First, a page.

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Note - Man Overboard: the Missing Theory of Liability for Cruise Ship Owners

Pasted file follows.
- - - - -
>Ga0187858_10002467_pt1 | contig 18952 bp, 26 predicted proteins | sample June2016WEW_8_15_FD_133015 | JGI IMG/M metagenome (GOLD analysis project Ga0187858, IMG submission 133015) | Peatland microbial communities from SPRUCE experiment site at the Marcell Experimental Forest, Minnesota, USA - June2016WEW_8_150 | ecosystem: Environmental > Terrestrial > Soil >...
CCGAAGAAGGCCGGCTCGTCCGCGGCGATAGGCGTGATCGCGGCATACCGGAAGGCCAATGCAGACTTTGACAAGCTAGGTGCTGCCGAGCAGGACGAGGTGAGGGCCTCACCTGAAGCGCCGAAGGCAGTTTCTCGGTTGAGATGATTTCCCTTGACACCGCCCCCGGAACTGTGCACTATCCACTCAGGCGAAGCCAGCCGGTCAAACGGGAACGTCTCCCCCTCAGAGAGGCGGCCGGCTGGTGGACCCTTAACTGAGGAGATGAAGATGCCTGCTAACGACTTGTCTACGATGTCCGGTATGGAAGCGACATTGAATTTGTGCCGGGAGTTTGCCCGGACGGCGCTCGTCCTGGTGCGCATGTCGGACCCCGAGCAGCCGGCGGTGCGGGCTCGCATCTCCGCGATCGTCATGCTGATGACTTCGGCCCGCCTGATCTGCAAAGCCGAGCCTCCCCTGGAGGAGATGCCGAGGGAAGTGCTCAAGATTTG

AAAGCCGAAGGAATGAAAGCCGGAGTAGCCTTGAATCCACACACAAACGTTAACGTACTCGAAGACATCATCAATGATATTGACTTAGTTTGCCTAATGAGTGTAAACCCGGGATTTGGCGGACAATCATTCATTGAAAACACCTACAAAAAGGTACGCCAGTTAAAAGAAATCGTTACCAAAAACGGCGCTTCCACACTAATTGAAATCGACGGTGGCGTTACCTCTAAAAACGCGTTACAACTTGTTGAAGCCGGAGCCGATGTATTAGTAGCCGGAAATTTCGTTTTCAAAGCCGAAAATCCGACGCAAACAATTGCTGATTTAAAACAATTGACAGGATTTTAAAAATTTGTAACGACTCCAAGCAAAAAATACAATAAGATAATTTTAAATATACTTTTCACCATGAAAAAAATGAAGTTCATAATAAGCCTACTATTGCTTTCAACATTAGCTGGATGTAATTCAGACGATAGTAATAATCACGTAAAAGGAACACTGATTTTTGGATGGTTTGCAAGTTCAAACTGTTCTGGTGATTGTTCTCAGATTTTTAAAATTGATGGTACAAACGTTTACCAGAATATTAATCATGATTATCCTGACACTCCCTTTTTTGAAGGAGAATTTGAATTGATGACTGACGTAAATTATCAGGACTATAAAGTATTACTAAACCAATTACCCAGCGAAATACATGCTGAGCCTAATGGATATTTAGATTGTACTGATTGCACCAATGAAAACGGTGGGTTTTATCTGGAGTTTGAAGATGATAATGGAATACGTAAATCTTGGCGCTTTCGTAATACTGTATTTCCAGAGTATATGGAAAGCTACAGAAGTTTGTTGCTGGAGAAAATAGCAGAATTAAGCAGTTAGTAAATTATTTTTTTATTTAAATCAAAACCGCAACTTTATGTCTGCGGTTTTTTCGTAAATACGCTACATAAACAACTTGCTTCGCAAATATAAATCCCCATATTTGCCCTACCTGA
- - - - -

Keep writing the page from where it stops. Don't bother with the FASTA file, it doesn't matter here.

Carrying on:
The current admiralty law regime insulates ship owners from vicarious liability for an onboard physician’s negligence toward passengers. Strict application of this rule in the cruise ship context produces inequitable outcomes and creates different theories of tort liability for different populations aboard the vessel; liability is imputed to the ship owner for negligence in treating crewmembers but not when treating passengers. Courts addressing this issue cite two justifications for maintaining the antiquated rule: the ship owner’s lack of control over the physician-passenger relationship and the ship owner’s lack of expertise to evaluate or supervise the physician’s work. Consistent with agency law principles of vicarious liability, both justifications are grounded in the concept of control. However, in light of current maritime realities in the law and the industry, the rule requires reconsideration. There are a number of deliberate mechanisms in place to prevent passengers from bringing claims against cruise ship enterprises. The law should not be an additional barrier to insulate a massive international industry at the expense of individual consumers. The Supreme Court has previously modified maritime doctrines when they are no longer justifiable and should do so here. In 2010 Congress passed a statute addressing the cruise ship industry because it recognized the danger inherent in the excursion, the consumers’ ignorance of the danger, and the degree to which passengers rely on the ship owner. Congress has shown that it can correct the perpetuation of inequities and should do so here. The issue of vicarious liability for cruise ship owners is ripe for evaluation. A number of courts have recognized the deficiencies in the current regime and attempted to reconcile the rule with contemporary realities. However, because admiralty jurisprudence places a premium on consistency and uniformity, most attempts at change are met with resistance. Thus, action by the Supreme Court or Congress is necessary to achieve a comprehensive change that reconfigures the current rule, which promotes inequitable outcomes and conflicts with other fields of law. Judicial pushback in the lower courts and relevant federal legislation suggest the issue is ripe for the Supreme Court’s input.